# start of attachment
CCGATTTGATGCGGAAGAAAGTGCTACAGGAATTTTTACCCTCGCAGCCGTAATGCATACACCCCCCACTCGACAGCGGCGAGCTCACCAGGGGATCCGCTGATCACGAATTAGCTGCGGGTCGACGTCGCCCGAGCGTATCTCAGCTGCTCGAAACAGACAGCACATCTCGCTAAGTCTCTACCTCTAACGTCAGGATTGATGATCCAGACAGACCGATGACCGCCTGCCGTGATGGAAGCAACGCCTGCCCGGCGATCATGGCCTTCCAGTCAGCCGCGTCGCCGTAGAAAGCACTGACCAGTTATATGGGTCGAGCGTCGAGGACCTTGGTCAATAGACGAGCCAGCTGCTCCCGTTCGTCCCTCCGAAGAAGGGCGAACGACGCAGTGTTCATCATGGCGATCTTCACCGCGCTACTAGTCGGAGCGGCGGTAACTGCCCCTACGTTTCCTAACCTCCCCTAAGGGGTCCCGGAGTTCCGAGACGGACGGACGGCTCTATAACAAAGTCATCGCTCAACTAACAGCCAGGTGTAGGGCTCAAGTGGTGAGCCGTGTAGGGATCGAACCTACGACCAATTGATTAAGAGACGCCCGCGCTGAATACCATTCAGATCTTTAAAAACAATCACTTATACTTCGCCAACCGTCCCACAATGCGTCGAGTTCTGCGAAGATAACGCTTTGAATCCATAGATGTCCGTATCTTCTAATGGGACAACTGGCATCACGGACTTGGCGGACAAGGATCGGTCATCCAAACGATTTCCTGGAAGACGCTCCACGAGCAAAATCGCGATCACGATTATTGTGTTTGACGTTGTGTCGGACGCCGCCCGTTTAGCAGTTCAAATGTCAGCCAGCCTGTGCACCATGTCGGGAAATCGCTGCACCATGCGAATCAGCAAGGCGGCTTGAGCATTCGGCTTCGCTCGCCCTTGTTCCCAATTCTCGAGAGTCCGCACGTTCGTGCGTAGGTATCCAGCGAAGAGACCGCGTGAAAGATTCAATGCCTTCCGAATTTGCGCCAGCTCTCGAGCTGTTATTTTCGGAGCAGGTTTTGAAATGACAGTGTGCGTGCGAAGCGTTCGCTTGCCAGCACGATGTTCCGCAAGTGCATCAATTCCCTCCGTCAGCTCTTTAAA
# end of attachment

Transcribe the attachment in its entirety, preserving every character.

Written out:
CCGATTTGATGCGGAAGAAAGTGCTACAGGAATTTTTACCCTCGCAGCCGTAATGCATACACCCCCCACTCGACAGCGGCGAGCTCACCAGGGGATCCGCTGATCACGAATTAGCTGCGGGTCGACGTCGCCCGAGCGTATCTCAGCTGCTCGAAACAGACAGCACATCTCGCTAAGTCTCTACCTCTAACGTCAGGATTGATGATCCAGACAGACCGATGACCGCCTGCCGTGATGGAAGCAACGCCTGCCCGGCGATCATGGCCTTCCAGTCAGCCGCGTCGCCGTAGAAAGCACTGACCAGTTATATGGGTCGAGCGTCGAGGACCTTGGTCAATAGACGAGCCAGCTGCTCCCGTTCGTCCCTCCGAAGAAGGGCGAACGACGCAGTGTTCATCATGGCGATCTTCACCGCGCTACTAGTCGGAGCGGCGGTAACTGCCCCTACGTTTCCTAACCTCCCCTAAGGGGTCCCGGAGTTCCGAGACGGACGGACGGCTCTATAACAAAGTCATCGCTCAACTAACAGCCAGGTGTAGGGCTCAAGTGGTGAGCCGTGTAGGGATCGAACCTACGACCAATTGATTAAGAGACGCCCGCGCTGAATACCATTCAGATCTTTAAAAACAATCACTTATACTTCGCCAACCGTCCCACAATGCGTCGAGTTCTGCGAAGATAACGCTTTGAATCCATAGATGTCCGTATCTTCTAATGGGACAACTGGCATCACGGACTTGGCGGACAAGGATCGGTCATCCAAACGATTTCCTGGAAGACGCTCCACGAGCAAAATCGCGATCACGATTATTGTGTTTGACGTTGTGTCGGACGCCGCCCGTTTAGCAGTTCAAATGTCAGCCAGCCTGTGCACCATGTCGGGAAATCGCTGCACCATGCGAATCAGCAAGGCGGCTTGAGCATTCGGCTTCGCTCGCCCTTGTTCCCAATTCTCGAGAGTCCGCACGTTCGTGCGTAGGTATCCAGCGAAGAGACCGCGTGAAAGATTCAATGCCTTCCGAATTTGCGCCAGCTCTCGAGCTGTTATTTTCGGAGCAGGTTTTGAAATGACAGTGTGCGTGCGAAGCGTTCGCTTGCCAGCACGATGTTCCGCAAGTGCATCAATTCCCTCCGTCAGCTCTTTAAA